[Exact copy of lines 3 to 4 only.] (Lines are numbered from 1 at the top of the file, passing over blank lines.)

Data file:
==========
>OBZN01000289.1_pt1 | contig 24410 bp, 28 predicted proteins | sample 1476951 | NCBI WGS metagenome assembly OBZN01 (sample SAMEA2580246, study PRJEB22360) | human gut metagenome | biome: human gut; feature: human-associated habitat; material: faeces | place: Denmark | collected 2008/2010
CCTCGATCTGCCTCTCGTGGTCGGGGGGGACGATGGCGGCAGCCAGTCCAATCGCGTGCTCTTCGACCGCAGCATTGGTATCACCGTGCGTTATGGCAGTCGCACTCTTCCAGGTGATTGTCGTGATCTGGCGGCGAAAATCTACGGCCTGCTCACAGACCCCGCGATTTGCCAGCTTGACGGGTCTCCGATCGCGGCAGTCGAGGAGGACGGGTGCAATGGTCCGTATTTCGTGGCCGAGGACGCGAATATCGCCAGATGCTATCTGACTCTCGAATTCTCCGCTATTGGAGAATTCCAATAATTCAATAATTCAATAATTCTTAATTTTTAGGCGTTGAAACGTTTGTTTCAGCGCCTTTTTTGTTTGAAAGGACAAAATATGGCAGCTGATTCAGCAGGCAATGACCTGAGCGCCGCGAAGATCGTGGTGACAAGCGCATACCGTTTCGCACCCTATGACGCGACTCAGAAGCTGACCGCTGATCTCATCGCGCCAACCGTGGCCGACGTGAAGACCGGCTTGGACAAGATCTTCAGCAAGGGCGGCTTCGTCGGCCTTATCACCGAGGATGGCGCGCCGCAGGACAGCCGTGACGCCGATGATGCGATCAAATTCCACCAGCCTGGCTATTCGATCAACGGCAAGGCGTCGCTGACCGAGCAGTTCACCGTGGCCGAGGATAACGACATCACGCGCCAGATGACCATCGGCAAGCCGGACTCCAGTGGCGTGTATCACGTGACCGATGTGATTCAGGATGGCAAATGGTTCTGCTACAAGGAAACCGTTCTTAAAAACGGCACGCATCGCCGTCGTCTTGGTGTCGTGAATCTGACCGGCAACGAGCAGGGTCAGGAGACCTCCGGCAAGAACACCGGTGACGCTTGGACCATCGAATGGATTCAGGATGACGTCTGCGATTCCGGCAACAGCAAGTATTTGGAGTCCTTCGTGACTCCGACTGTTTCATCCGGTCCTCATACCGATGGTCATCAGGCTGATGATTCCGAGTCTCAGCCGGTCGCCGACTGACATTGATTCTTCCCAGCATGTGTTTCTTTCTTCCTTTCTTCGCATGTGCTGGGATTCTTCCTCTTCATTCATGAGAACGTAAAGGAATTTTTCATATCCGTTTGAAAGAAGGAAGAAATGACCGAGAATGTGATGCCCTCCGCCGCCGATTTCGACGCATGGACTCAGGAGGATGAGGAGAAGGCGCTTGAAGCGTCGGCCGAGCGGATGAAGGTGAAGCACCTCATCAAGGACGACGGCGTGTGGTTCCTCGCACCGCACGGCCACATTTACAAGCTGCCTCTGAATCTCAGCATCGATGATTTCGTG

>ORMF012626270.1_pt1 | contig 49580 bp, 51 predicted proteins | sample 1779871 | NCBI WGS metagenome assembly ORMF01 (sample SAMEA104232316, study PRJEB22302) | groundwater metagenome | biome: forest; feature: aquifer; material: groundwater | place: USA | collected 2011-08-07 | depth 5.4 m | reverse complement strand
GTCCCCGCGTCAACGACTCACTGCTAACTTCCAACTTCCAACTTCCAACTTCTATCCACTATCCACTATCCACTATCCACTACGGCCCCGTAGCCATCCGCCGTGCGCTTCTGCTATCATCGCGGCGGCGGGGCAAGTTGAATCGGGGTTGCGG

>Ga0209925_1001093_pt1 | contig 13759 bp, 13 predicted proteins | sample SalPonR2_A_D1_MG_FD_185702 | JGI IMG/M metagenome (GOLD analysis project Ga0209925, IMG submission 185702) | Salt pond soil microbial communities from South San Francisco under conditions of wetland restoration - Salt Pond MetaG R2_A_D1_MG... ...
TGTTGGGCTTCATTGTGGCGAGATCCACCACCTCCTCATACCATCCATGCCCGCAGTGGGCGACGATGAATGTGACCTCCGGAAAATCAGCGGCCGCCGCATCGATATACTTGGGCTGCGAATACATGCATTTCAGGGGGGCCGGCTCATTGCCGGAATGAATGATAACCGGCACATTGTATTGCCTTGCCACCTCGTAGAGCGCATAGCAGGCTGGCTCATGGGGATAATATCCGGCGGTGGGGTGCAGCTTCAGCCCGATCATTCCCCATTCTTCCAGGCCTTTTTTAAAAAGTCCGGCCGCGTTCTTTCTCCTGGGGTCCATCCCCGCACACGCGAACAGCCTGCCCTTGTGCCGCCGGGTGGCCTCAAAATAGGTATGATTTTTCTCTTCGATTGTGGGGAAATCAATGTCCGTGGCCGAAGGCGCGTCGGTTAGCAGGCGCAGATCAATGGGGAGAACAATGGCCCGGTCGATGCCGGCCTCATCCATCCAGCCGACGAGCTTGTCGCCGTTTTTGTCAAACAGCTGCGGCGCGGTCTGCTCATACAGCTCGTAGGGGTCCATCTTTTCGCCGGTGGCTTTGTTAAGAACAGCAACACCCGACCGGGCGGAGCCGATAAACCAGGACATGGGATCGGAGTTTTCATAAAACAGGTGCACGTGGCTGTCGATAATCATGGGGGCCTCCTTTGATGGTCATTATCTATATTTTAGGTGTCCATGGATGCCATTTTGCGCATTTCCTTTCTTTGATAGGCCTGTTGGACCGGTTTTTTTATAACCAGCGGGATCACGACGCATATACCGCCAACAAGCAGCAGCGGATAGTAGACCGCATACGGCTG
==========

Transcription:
>ORMF012626270.1_pt1 | contig 49580 bp, 51 predicted proteins | sample 1779871 | NCBI WGS metagenome assembly ORMF01 (sample SAMEA104232316, study PRJEB22302) | groundwater metagenome | biome: forest; feature: aquifer; material: groundwater | place: USA | collected 2011-08-07 | depth 5.4 m | reverse complement strand
GTCCCCGCGTCAACGACTCACTGCTAACTTCCAACTTCCAACTTCCAACTTCTATCCACTATCCACTATCCACTATCCACTACGGCCCCGTAGCCATCCGCCGTGCGCTTCTGCTATCATCGCGGCGGCGGGGCAAGTTGAATCGGGGTTGCGG